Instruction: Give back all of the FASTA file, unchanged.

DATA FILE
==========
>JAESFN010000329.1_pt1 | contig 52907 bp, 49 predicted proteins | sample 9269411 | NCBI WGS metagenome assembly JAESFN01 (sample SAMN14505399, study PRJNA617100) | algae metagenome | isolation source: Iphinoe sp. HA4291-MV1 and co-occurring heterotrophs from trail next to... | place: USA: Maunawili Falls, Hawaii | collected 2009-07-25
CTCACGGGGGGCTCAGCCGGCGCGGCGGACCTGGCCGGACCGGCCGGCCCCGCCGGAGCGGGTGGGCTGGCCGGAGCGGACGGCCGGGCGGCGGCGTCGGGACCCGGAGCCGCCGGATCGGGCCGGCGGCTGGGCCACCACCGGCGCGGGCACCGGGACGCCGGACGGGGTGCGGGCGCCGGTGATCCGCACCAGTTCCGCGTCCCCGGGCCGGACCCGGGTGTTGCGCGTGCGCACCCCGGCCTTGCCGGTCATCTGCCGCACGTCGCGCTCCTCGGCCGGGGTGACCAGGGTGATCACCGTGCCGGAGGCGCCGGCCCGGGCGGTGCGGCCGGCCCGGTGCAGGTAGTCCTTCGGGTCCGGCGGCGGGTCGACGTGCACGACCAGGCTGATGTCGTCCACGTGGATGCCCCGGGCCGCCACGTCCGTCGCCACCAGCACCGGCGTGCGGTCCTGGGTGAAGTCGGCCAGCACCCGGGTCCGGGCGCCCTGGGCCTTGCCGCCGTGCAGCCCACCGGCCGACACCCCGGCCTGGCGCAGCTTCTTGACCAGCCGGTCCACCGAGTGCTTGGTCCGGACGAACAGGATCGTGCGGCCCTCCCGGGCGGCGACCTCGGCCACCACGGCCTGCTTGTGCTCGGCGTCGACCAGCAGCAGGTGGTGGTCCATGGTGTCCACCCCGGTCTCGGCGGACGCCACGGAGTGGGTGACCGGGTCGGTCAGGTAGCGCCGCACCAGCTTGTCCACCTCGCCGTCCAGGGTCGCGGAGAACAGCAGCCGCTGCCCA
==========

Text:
>JAESFN010000329.1_pt1 | contig 52907 bp, 49 predicted proteins | sample 9269411 | NCBI WGS metagenome assembly JAESFN01 (sample SAMN14505399, study PRJNA617100) | algae metagenome | isolation source: Iphinoe sp. HA4291-MV1 and co-occurring heterotrophs from trail next to... | place: USA: Maunawili Falls, Hawaii | collected 2009-07-25
CTCACGGGGGGCTCAGCCGGCGCGGCGGACCTGGCCGGACCGGCCGGCCCCGCCGGAGCGGGTGGGCTGGCCGGAGCGGACGGCCGGGCGGCGGCGTCGGGACCCGGAGCCGCCGGATCGGGCCGGCGGCTGGGCCACCACCGGCGCGGGCACCGGGACGCCGGACGGGGTGCGGGCGCCGGTGATCCGCACCAGTTCCGCGTCCCCGGGCCGGACCCGGGTGTTGCGCGTGCGCACCCCGGCCTTGCCGGTCATCTGCCGCACGTCGCGCTCCTCGGCCGGGGTGACCAGGGTGATCACCGTGCCGGAGGCGCCGGCCCGGGCGGTGCGGCCGGCCCGGTGCAGGTAGTCCTTCGGGTCCGGCGGCGGGTCGACGTGCACGACCAGGCTGATGTCGTCCACGTGGATGCCCCGGGCCGCCACGTCCGTCGCCACCAGCACCGGCGTGCGGTCCTGGGTGAAGTCGGCCAGCACCCGGGTCCGGGCGCCCTGGGCCTTGCCGCCGTGCAGCCCACCGGCCGACACCCCGGCCTGGCGCAGCTTCTTGACCAGCCGGTCCACCGAGTGCTTGGTCCGGACGAACAGGATCGTGCGGCCCTCCCGGGCGGCGACCTCGGCCACCACGGCCTGCTTGTGCTCGGCGTCGACCAGCAGCAGGTGGTGGTCCATGGTGTCCACCCCGGTCTCGGCGGACGCCACGGAGTGGGTGACCGGGTCGGTCAGGTAGCGCCGCACCAGCTTGTCCACCTCGCCGTCCAGGGTCGCGGAGAACAGCAGCCGCTGCCCA